Tuesday, October 23, 2012

Denial is not just a river in Egypt -- It's the state of the Yankees

History's greatest unexplained mysteries include Easter Island, the disappearance of Amelia Earhart, and why the Yankees got swept in the ALCS. At least that's what Yankees president Randy Levine seems to be claiming. He told the New York Times that "there was a total collapse in the A.L.C.S. that was very surprising. Why did that happen? Nobody will ever know." Really? We will never be able to figure this out, no matter how many sabermaticians and baseball historians pore over the numbers? Ridiculous.

Brian Cashman also treated this debacle as some sort of great mystery. He told Ian O'Connor on ESPN Radio that "I'm not sure if I can ever give you a tangible, realistic, honest, this-is-what-I-know from (what) CSI New York has provided. ... I just don't know." Are you kidding me? It's not that complicated, Brian!

Cashman also said this:
"It was kind of like a Yankee flu went through five of our guys in the lineup. ... I do think there is a mental component that really crept in on us, and all of a sudden & you hear our players talking about passing the baton. Well, I wonder if the baton that was passed was one of pressure and tightness and it started going throughout our entire lineup, that, 'Oh jeez, he didn't get it done; I've got to get it done.' And they started getting us out of our game.

Gee, you'd almost think that Joe Girardi's indefensible panic in the playoffs, where his only answer to any dilemma seemed to involve somehow benching/humiliating a player, whether it be Alex Rodriguez, Nick Swisher, or Curtis Granderson, may have had a ripple effect. And that instead of projecting calm, Girardi projected instability and lack of trust in the players who got him to October in the first place by putting up a spring training-style lineup in a postseason game. Nah, that's too out there, right? Who would ever think that a manager showing such lack of faith in his players would have such consequences?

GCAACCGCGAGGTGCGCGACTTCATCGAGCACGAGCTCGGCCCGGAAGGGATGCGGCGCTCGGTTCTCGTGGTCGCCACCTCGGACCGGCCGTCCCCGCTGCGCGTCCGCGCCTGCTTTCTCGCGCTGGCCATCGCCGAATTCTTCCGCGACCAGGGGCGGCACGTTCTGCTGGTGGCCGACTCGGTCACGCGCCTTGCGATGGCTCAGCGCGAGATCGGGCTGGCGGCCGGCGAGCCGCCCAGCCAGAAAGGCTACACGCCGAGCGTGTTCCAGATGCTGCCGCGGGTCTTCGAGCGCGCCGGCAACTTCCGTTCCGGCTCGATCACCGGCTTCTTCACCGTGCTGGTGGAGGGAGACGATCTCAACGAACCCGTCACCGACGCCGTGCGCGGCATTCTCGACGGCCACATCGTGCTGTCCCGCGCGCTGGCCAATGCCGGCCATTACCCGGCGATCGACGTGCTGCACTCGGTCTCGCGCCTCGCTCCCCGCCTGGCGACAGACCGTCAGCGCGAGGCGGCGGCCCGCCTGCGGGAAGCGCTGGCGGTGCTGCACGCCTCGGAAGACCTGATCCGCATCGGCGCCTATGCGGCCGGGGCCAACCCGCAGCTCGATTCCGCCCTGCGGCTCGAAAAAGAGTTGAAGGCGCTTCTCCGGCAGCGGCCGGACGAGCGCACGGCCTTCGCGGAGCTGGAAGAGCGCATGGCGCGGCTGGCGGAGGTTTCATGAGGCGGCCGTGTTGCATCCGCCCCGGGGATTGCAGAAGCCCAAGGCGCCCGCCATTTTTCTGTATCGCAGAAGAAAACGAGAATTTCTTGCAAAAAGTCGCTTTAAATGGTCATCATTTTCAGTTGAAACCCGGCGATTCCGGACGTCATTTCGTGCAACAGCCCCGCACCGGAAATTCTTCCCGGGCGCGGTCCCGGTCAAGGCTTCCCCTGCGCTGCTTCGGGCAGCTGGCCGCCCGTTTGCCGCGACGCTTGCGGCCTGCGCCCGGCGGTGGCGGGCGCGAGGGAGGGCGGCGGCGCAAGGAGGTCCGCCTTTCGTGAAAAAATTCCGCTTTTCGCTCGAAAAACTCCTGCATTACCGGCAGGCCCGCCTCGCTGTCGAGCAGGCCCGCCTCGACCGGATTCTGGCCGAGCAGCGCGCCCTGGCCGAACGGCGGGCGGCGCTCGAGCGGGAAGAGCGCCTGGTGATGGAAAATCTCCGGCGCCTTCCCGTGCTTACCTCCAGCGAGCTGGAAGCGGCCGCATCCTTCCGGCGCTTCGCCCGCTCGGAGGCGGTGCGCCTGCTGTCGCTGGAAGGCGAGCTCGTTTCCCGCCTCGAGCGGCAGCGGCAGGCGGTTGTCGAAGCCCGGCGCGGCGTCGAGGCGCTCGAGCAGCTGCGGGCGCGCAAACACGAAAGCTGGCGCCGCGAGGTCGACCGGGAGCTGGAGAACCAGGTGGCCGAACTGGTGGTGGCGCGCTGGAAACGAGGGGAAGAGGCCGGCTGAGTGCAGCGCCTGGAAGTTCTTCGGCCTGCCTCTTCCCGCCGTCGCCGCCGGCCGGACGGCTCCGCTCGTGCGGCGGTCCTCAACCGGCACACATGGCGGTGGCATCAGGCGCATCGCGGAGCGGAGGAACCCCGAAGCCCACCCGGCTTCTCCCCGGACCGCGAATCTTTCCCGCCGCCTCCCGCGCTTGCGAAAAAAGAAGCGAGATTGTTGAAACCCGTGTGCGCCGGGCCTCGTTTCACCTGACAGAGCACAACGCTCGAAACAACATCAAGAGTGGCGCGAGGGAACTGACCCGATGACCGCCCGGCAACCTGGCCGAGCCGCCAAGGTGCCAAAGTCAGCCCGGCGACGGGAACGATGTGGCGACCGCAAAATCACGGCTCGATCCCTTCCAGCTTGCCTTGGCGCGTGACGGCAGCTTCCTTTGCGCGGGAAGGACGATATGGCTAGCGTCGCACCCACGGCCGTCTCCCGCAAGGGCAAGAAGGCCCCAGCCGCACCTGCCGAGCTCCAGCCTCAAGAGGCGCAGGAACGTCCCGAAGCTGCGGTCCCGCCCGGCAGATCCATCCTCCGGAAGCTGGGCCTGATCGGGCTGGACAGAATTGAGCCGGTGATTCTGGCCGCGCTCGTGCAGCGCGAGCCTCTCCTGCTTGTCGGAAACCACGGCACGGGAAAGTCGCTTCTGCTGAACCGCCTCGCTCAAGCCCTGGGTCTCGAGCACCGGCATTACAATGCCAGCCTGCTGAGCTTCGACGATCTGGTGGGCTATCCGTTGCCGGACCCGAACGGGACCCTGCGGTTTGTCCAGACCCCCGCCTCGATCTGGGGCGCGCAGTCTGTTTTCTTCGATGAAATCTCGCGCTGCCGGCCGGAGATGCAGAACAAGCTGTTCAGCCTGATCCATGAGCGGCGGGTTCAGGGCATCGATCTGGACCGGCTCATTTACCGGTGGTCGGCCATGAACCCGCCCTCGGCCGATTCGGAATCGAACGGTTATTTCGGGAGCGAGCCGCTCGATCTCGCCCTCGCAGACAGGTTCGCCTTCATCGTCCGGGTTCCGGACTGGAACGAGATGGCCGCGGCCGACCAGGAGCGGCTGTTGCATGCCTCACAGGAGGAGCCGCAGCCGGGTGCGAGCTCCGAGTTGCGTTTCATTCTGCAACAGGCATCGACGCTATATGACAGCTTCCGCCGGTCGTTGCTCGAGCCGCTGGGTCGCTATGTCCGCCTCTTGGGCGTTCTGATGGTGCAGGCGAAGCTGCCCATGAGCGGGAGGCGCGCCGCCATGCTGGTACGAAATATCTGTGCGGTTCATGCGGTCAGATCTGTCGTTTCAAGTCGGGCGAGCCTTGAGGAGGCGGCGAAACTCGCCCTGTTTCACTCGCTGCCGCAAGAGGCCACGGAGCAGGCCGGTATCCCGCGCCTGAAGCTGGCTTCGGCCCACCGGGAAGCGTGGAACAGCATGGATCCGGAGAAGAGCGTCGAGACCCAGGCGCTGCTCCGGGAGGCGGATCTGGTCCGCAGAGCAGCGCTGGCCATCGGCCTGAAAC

It is interesting that Cashman used the term "Yankee flu." Because there is a term called "blue flu," which describes when police officers, who are not allowed to go on strike, call in sick en masse to express their displeasure with their contract and work situation. Is Cashman suggesting that the Yankee bats deliberately went on strike?

Of course, Cashman still refuses to acknowledge that there is anything wrong with the team he assembled as far as having a season-long inability to hit with runners in scoring position, as well as generally only winning when they hit homers. Mix in some angry boos from the hometown crowd, and add a little missing leadership on the team thanks to Derek Jeter getting hurt in Game 1 of the ALCS, throw in the lack of faith Girardi and Cashman showed in their team, which led to tightness and panic, and it shouldn't really be a big mystery as to why the Yankees lost.

I do have to ask this: have Cashman or Girardi ever read a modern management book? Ever given some thought about how to motivate people? For that matter, reading a classic book like Dale Carnegie's "How to Win Friends and Influence People" would have served them better than what they did. Because their actions in the postseason seem to show not just lack of baseball skills (sorry, Joe, Derek Lowe is not a good option when the game is on the line!), but a lack of people skills. At this point, I wouldn't trust either of them to plan a one-car funeral, let alone run a baseball team.

Unfortunately, they work for the Steinbrenner kids, who are just as unaware of good management as they are. So they will all pretend that this was just some big mystery as to why the Yankees lost in the postseason. Heaven forbid anybody actually be held accountable for this disaster.

What do you think? Tell us about it!

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